laugh, lover, laugh

Oh god you guys, I have discovered that a long-time semi-crush object turns out to humorless. No sense of playfulness or the absurd. A sourpuss, if you will.

I can’t explain how it became clear – it was one of those things where people were joking and teasing and playing and having fun, and then crush-object came clumping in with a big, self-congratulatory turd of a joke.

At first it was okay. I shrugged it off, attributed it to “a bad day.”

But then it happened again on another occasion.

And then again.

It was a major blow. My crushiness shriveled and expired under the weight of it.

I have no empirically-based idea why sense of humor is important. There’s probably research on it that I’m unaware of, but at the moment I’m just going to speculate irresponsibly, if that’s okay with you. I think sense of humor is important because it denotes two things:

(1) shared experience of culture, which has to be valuable for something, surely – an indication of like intelligence and social values; and

(2) ability to stay calm, which must have advantages when it comes to conflict resolution. Folks who can stay relaxed and not get defensive when they feel criticized have longer, happier relationships. The science tells me that much; but surely the ability to laugh at yourself helps with that skill.

Now I’m not saying that an attractive (i.e., kind-hearted and egoless) sense of humor honestly advertises these characteristics, but I think it’s like mannequins in a shop window; if you like what you see there, you’re tempted to explore further. Or maybe a better simile: it’s like a great meal at a new restaurant – you’ll go back again because of it and, even if the next thing you try isn’t as good, you know you can always go back to that first favorite.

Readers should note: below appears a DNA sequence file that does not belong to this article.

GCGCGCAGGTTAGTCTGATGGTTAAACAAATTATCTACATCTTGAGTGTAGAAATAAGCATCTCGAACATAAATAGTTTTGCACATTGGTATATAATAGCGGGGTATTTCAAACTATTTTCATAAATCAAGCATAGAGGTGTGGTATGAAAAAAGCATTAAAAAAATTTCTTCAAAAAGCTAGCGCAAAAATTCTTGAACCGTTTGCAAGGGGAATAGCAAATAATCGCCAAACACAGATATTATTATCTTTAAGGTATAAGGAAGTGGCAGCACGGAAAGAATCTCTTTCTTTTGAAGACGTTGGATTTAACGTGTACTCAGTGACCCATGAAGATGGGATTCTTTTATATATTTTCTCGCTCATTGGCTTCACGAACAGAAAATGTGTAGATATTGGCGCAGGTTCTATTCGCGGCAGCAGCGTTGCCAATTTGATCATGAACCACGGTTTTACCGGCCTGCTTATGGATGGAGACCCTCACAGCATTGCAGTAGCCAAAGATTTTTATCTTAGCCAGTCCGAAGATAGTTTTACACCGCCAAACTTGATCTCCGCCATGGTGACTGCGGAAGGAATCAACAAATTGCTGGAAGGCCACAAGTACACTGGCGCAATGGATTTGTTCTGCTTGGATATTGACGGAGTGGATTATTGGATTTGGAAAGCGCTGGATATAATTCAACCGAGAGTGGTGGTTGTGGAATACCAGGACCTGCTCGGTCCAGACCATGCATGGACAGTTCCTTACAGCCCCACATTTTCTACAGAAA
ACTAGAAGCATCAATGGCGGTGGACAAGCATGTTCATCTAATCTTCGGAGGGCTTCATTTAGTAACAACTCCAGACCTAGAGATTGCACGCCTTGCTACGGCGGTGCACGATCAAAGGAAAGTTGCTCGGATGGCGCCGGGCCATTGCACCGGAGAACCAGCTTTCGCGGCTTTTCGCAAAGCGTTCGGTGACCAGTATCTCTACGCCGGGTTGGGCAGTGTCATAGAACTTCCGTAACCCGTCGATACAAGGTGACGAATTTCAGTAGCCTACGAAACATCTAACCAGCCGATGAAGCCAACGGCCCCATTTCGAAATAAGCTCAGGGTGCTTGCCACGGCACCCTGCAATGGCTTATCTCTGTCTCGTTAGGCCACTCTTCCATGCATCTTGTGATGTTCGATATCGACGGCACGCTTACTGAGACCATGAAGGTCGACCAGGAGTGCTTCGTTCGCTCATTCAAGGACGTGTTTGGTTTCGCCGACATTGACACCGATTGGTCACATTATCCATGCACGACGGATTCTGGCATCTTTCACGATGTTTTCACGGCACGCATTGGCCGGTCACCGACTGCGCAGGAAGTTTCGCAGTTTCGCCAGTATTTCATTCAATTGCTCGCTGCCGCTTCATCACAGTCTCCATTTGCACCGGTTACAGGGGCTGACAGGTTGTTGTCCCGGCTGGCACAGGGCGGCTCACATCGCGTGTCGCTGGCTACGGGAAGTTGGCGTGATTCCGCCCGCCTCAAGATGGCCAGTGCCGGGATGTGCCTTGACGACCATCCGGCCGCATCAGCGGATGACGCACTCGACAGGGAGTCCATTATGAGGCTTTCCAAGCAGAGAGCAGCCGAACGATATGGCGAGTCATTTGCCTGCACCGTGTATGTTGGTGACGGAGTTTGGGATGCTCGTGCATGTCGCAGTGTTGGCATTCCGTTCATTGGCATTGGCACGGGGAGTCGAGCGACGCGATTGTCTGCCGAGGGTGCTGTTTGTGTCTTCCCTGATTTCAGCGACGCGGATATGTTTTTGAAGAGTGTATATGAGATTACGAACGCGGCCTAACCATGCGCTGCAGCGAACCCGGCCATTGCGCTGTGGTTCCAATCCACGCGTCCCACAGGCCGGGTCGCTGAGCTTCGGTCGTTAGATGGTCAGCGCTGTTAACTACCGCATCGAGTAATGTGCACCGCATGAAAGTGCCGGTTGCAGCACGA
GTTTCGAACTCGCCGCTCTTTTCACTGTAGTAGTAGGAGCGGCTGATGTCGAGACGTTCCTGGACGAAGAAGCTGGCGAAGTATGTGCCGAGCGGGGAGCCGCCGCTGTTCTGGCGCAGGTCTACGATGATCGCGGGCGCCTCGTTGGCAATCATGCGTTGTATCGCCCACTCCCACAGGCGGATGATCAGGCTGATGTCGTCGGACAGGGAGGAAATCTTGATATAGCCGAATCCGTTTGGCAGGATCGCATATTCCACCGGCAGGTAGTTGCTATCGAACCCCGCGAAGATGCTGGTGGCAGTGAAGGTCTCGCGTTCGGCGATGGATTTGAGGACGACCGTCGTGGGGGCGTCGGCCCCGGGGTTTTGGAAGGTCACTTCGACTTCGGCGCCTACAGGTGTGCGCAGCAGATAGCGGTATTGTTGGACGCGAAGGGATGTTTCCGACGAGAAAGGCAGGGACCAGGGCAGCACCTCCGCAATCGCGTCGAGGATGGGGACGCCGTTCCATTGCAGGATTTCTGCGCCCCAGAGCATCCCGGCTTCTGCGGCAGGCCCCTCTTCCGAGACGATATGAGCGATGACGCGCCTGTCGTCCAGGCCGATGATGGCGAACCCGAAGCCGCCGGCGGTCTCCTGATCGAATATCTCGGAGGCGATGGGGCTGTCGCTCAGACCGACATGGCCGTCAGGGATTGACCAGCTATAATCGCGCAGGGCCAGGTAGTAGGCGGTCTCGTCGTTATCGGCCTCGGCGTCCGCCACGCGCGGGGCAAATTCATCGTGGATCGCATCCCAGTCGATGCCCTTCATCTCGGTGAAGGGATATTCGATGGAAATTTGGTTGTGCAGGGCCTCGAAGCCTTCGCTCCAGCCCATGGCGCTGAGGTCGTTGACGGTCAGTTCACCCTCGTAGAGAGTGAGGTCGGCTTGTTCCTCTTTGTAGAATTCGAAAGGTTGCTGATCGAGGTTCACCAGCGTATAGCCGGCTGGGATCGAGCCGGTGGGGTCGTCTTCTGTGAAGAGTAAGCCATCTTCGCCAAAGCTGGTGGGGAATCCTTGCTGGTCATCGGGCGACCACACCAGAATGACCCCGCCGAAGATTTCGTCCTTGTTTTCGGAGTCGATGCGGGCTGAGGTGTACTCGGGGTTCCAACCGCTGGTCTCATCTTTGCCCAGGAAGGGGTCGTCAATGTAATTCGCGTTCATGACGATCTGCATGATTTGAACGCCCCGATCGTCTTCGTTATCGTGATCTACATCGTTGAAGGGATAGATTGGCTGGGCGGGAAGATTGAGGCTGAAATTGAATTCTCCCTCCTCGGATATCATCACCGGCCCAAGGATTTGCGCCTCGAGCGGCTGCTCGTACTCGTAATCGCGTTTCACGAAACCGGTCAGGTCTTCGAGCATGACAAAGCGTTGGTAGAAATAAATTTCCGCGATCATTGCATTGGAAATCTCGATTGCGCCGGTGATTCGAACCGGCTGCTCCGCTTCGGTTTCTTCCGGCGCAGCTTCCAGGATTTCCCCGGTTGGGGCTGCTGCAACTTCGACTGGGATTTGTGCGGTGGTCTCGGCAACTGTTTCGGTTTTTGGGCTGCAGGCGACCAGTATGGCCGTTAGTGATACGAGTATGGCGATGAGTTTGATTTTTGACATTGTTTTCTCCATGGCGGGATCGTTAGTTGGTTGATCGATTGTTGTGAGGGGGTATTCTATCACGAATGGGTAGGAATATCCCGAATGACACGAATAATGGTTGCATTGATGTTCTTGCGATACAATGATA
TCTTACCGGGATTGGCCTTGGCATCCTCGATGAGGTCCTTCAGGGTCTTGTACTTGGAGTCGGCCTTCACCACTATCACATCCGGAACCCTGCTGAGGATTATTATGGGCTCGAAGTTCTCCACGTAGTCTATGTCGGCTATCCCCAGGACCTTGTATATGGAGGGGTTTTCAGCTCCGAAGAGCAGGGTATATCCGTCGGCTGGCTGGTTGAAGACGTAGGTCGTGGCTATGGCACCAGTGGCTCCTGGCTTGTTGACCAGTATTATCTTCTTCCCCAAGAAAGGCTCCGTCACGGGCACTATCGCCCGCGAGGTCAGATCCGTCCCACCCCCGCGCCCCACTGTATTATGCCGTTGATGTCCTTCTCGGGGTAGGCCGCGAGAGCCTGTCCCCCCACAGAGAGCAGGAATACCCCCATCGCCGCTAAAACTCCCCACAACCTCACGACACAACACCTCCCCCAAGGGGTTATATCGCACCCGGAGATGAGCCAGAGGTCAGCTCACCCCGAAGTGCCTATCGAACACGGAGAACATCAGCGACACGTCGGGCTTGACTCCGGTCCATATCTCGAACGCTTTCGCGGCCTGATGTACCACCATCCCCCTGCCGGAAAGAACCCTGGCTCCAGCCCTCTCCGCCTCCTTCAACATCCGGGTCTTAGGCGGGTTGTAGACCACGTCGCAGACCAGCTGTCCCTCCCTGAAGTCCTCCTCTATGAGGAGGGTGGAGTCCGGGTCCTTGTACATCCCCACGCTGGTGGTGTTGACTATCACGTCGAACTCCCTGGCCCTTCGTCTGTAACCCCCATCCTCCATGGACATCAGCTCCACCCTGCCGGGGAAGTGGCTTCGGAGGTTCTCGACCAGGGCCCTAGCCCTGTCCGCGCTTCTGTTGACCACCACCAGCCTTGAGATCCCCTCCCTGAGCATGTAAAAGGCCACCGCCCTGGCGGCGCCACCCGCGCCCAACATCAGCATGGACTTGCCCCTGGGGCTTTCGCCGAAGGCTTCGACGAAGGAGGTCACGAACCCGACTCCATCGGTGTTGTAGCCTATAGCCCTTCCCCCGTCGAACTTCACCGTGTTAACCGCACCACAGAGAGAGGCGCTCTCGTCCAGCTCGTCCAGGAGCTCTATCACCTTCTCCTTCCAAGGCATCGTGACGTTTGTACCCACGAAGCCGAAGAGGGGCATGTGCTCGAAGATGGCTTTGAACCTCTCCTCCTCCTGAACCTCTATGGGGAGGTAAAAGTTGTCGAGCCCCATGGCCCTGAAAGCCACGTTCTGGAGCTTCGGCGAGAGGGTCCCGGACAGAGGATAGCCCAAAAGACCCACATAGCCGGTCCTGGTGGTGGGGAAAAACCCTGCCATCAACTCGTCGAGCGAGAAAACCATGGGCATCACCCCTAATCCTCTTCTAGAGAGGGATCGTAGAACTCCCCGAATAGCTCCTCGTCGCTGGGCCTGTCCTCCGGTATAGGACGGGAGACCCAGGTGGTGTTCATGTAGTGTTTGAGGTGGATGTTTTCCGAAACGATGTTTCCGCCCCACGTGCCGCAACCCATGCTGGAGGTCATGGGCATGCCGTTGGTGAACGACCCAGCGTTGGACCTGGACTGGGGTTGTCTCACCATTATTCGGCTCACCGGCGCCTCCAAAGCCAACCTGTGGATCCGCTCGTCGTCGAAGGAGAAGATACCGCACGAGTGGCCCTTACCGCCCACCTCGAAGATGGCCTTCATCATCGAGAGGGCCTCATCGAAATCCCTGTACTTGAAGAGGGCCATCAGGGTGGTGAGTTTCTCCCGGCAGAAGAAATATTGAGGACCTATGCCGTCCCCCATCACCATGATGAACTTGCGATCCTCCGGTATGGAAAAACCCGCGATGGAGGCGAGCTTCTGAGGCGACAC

Regardless of the REAL reasons it’s important, sense of humor has climbed over the backs of every other trait to the top of my mate choice heap. Money and looks are squashed down at the bottom with the trash juice and the stray bits of junk mail. Articulateness is somewhere floating around the middle, in the vicinity of self-regard and what my sister calls “art.” Way up at the top is sense of humor, supported by progressive politics and the ability to learn to tolerate intensity.

Especially on the subject of sex, people can’t take themselves too lightly. Bodies are too ridiculous, the fluids too sticky, the body movements too silly, the noises too odd. If you can’t laugh about your own body, you’re doomed to a lifetime of angst and melodrama and problematizing in your sex life. (I wonder if anyone has done any research on the relationship the between ability to laugh joyfully at oneself and frequency of orgasm. Bet there’s something there.)

Dorothy Sayers made Peter Wimsey say, “I do know that the worst sin – perhaps the only sin – passion can commit is to be joyless. It must lie down with laughter or makes its bed in hell – there is no middle way….”

And in the next book, on his wedding night, Peter crawls into bed beside Harriet for the first time, cold and damp, “scrubbed like a puppy under a scullery pump,” having spent his wedding evening wrestling with an uncooperative paraffin stove, and he says, “What does it matter? What does anything matter? We are here. Laugh, lover, laugh. This is the end of the journey and the beginning of all delight.”

Confidence and joy, friends. Joy.

Too bad about the crush object.